Top Articles

Fractures of the facial bones has occurred since the beginning of time. While the mechanisms of the injury are highly variable and the force needed to break the bone(s) is usually significant, the pattern of the facial bone injury often occurs along predictable and well known fracture lines.

Such is the case with many midface fractures. This is a collection of fracture patterns from nasal, cheek bone , orbital floor and the upper jaw. Upper jaw or maxillary fractures are unique because these midface bones are significantly hollow as they are comprised of air spaces inside the pyriform apertures centrally and the maxillary sinuses laterally. The fracture patterns have been well studied by the French surgeon LeFort and have become known as Left I,II, III fracture patterns based on how the bones break when exposed to a frontal force. This midface fracture classification system is a bit simplistic, and few fractures occur exclusively along the described fracture lines, but it remains useful.

The LeFort I fracture is a horizontal fracture line immediately above the teeth and palate.  It takes a frontal force right at the level of the base of the nose and upper lip to create the fracture. They were much more common before the widespread use of seat belts from motor vehicle accidents. While less common today that still do occur and are most manifest by the creation of an intraoral malocclusion, a traumatic class III malocclusion.

Surgical treatment of Lefort I fractures consist of open reduction and internal fixation with meal plates and screws after the proper occlusion has been re-established, often with interdental arch bars and wires. The metal plates and screws are placed vertically along the anterior and posterior maxillary buttresses where the bones the thickest. Such metal hardware may or may not cause future issues that require their removal.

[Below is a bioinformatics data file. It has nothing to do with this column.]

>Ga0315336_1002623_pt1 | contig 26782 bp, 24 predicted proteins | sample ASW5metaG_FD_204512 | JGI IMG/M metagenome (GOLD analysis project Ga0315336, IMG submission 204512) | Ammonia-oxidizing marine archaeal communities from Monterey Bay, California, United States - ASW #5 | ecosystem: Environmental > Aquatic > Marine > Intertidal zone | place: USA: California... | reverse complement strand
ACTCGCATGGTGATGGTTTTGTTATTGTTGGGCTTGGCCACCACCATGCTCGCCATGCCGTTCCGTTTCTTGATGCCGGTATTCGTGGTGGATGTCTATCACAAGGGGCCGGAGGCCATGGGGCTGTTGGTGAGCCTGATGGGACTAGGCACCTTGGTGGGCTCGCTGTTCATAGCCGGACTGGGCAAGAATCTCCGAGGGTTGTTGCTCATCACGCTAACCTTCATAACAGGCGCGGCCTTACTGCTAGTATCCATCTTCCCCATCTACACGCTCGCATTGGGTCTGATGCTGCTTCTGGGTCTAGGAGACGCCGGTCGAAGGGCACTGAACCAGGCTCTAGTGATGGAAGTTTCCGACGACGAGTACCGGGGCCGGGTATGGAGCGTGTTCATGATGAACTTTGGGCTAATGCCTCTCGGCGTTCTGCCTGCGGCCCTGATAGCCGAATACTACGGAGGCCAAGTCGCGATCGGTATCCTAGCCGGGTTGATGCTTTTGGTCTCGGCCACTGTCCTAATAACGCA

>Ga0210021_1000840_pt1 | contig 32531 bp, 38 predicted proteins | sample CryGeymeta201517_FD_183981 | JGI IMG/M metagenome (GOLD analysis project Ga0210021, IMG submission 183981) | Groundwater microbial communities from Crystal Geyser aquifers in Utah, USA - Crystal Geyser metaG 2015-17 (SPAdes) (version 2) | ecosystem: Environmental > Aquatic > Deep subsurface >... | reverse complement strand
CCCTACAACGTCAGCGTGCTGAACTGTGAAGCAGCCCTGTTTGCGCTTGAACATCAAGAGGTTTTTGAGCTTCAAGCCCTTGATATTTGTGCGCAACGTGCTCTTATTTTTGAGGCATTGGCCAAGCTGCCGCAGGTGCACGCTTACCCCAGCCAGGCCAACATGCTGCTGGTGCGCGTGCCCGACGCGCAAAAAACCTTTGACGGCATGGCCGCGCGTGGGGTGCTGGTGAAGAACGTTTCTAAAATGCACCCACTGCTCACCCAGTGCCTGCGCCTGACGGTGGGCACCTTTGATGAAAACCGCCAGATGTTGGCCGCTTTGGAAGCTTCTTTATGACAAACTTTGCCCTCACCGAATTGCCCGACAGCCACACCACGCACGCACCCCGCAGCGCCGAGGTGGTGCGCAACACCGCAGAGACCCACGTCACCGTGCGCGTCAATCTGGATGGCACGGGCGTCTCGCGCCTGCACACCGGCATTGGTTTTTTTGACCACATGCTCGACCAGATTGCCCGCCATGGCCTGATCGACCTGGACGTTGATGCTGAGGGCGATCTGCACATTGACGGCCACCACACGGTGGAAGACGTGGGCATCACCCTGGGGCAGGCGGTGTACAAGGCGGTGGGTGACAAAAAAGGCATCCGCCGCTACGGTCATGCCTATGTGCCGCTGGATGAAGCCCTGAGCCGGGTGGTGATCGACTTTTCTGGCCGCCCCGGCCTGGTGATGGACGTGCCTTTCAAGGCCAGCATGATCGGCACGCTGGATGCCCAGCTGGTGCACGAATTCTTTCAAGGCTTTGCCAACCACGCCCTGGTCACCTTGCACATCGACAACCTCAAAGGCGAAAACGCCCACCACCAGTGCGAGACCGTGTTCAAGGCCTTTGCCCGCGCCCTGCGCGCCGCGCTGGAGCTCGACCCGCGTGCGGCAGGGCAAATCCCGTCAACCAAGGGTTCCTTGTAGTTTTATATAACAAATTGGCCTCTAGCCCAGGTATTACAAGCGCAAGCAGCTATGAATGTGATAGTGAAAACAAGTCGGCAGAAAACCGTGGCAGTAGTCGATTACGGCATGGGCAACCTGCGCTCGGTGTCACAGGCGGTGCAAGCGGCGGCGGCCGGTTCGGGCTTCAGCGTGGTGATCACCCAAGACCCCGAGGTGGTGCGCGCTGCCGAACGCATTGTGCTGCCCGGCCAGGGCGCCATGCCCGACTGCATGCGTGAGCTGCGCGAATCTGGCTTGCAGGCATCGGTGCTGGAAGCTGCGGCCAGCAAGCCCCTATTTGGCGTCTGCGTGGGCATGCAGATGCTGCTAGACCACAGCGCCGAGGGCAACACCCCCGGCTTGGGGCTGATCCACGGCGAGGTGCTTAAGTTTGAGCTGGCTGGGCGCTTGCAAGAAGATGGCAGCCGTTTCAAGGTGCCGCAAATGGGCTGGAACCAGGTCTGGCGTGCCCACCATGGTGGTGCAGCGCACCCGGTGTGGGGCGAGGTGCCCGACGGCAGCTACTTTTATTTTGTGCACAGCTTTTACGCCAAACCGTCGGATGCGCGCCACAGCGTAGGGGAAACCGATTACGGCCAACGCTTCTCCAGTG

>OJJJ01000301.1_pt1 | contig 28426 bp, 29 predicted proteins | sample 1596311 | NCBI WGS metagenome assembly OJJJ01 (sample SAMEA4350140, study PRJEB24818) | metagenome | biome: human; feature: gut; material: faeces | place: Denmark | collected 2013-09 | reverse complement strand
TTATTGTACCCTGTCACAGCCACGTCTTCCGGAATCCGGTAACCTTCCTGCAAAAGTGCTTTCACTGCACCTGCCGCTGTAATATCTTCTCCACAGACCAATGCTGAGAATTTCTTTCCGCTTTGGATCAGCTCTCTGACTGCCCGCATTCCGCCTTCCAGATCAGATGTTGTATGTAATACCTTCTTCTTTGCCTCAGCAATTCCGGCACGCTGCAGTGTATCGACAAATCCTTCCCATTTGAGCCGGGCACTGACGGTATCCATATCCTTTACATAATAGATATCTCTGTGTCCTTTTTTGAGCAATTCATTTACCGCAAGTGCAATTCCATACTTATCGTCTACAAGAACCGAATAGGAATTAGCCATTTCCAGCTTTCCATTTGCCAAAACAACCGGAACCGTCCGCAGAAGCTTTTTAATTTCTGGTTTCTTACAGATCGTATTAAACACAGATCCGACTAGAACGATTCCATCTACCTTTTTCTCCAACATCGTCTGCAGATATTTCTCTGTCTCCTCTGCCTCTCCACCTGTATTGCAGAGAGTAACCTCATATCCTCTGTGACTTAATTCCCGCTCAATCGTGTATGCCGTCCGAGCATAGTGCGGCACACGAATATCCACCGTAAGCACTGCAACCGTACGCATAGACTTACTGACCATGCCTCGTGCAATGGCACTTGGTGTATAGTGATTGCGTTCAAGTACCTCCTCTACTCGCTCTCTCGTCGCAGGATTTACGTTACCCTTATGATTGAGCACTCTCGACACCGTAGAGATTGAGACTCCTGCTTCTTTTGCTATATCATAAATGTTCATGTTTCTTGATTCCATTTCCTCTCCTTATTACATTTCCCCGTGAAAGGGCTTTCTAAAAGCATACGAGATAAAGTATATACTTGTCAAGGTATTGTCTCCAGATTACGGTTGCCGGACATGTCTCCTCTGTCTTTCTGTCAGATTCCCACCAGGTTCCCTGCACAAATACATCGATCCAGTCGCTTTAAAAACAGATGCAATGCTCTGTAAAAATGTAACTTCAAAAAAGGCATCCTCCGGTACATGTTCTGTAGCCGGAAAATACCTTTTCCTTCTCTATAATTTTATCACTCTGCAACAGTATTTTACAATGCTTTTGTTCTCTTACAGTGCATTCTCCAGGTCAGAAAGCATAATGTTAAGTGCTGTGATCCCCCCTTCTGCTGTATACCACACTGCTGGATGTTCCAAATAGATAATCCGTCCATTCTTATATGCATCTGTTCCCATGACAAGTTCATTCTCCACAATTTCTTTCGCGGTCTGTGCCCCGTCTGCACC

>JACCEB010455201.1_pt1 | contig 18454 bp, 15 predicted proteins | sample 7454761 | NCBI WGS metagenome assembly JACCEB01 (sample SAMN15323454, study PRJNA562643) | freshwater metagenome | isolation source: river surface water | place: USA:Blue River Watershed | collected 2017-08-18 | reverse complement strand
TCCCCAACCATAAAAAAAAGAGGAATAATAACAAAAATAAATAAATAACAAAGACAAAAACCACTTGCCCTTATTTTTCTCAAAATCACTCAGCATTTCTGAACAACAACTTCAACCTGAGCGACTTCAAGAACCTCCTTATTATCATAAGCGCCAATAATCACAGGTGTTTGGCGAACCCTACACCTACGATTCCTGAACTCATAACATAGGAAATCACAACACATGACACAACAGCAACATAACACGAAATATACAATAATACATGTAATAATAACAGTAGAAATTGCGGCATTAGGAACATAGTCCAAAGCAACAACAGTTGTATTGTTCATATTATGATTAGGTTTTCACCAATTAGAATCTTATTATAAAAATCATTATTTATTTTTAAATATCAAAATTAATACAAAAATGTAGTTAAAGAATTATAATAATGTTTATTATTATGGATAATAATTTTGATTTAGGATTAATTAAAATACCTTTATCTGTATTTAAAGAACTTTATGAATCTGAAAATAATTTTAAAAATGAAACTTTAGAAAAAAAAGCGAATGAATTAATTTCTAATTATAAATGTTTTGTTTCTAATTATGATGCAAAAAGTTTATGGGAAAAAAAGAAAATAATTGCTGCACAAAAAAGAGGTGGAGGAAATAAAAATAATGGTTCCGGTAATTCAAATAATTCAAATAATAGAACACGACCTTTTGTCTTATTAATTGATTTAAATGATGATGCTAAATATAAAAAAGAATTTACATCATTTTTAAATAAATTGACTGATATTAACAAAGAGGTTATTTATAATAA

In select Lefort I fractures the metal hardware can be replaced by the use of resorebable plates and screws. (Lactosorb fixation systems) These devices are more technically sensitive than metal devices because of the thinner bone over much of the maxilla except at the buttresses and their need for tapping of the screw holes prior to screw placement. One Lactosorb fixation option to use vertically or obliquely oriented 2.0mm plates and screws.

Another Lactosorb fixation option is to use larger 2.0mm mesh plates which provide complete coverage of the exposed maxillary sinuses. They provide stronger support to the fixation because of the greater amount of material and bone coverage.

The key to successful use of resorbable fixation in LeFort I fractures is that the occlusion must be set into the preoperative interdigitation state, usually a Class I occlusion. The arch bards are kept in placed through the recovery period should the need arise for any occlusal adjustment or instability.

Dr. Barry Eppley

Indianapolis, Indiana

Top Articles